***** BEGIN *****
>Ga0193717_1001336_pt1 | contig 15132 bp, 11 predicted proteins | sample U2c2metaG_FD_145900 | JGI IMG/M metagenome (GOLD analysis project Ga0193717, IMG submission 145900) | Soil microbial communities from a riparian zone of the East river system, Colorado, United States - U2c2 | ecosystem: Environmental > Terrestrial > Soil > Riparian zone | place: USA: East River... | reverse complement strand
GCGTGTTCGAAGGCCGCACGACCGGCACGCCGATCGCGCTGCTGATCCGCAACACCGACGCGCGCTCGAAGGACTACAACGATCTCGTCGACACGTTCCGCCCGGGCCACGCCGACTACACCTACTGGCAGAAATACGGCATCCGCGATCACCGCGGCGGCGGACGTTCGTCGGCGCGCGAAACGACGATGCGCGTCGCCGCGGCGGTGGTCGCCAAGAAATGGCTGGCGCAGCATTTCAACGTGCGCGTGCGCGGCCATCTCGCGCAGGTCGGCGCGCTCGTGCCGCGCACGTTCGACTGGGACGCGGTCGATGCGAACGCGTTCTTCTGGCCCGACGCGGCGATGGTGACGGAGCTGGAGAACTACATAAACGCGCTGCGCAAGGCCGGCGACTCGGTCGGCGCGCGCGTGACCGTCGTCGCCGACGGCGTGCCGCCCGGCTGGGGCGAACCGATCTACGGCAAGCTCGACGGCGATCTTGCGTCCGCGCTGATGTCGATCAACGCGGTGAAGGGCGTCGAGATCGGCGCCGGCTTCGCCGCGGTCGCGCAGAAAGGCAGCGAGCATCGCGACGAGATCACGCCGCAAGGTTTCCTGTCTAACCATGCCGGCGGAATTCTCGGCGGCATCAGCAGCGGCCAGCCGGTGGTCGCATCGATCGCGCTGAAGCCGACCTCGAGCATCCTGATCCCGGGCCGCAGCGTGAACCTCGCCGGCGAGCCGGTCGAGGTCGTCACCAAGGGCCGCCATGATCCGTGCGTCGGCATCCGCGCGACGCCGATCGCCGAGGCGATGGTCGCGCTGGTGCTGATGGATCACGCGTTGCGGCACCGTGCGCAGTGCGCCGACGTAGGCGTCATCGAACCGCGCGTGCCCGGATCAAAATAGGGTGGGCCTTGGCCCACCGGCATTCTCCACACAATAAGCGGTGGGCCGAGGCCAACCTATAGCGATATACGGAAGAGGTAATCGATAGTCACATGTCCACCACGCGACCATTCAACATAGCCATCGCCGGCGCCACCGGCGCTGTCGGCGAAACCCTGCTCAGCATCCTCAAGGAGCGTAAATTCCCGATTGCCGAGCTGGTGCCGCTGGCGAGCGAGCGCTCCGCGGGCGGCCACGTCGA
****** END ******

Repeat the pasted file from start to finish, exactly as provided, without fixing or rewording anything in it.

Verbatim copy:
>Ga0193717_1001336_pt1 | contig 15132 bp, 11 predicted proteins | sample U2c2metaG_FD_145900 | JGI IMG/M metagenome (GOLD analysis project Ga0193717, IMG submission 145900) | Soil microbial communities from a riparian zone of the East river system, Colorado, United States - U2c2 | ecosystem: Environmental > Terrestrial > Soil > Riparian zone | place: USA: East River... | reverse complement strand
GCGTGTTCGAAGGCCGCACGACCGGCACGCCGATCGCGCTGCTGATCCGCAACACCGACGCGCGCTCGAAGGACTACAACGATCTCGTCGACACGTTCCGCCCGGGCCACGCCGACTACACCTACTGGCAGAAATACGGCATCCGCGATCACCGCGGCGGCGGACGTTCGTCGGCGCGCGAAACGACGATGCGCGTCGCCGCGGCGGTGGTCGCCAAGAAATGGCTGGCGCAGCATTTCAACGTGCGCGTGCGCGGCCATCTCGCGCAGGTCGGCGCGCTCGTGCCGCGCACGTTCGACTGGGACGCGGTCGATGCGAACGCGTTCTTCTGGCCCGACGCGGCGATGGTGACGGAGCTGGAGAACTACATAAACGCGCTGCGCAAGGCCGGCGACTCGGTCGGCGCGCGCGTGACCGTCGTCGCCGACGGCGTGCCGCCCGGCTGGGGCGAACCGATCTACGGCAAGCTCGACGGCGATCTTGCGTCCGCGCTGATGTCGATCAACGCGGTGAAGGGCGTCGAGATCGGCGCCGGCTTCGCCGCGGTCGCGCAGAAAGGCAGCGAGCATCGCGACGAGATCACGCCGCAAGGTTTCCTGTCTAACCATGCCGGCGGAATTCTCGGCGGCATCAGCAGCGGCCAGCCGGTGGTCGCATCGATCGCGCTGAAGCCGACCTCGAGCATCCTGATCCCGGGCCGCAGCGTGAACCTCGCCGGCGAGCCGGTCGAGGTCGTCACCAAGGGCCGCCATGATCCGTGCGTCGGCATCCGCGCGACGCCGATCGCCGAGGCGATGGTCGCGCTGGTGCTGATGGATCACGCGTTGCGGCACCGTGCGCAGTGCGCCGACGTAGGCGTCATCGAACCGCGCGTGCCCGGATCAAAATAGGGTGGGCCTTGGCCCACCGGCATTCTCCACACAATAAGCGGTGGGCCGAGGCCAACCTATAGCGATATACGGAAGAGGTAATCGATAGTCACATGTCCACCACGCGACCATTCAACATAGCCATCGCCGGCGCCACCGGCGCTGTCGGCGAAACCCTGCTCAGCATCCTCAAGGAGCGTAAATTCCCGATTGCCGAGCTGGTGCCGCTGGCGAGCGAGCGCTCCGCGGGCGGCCACGTCGA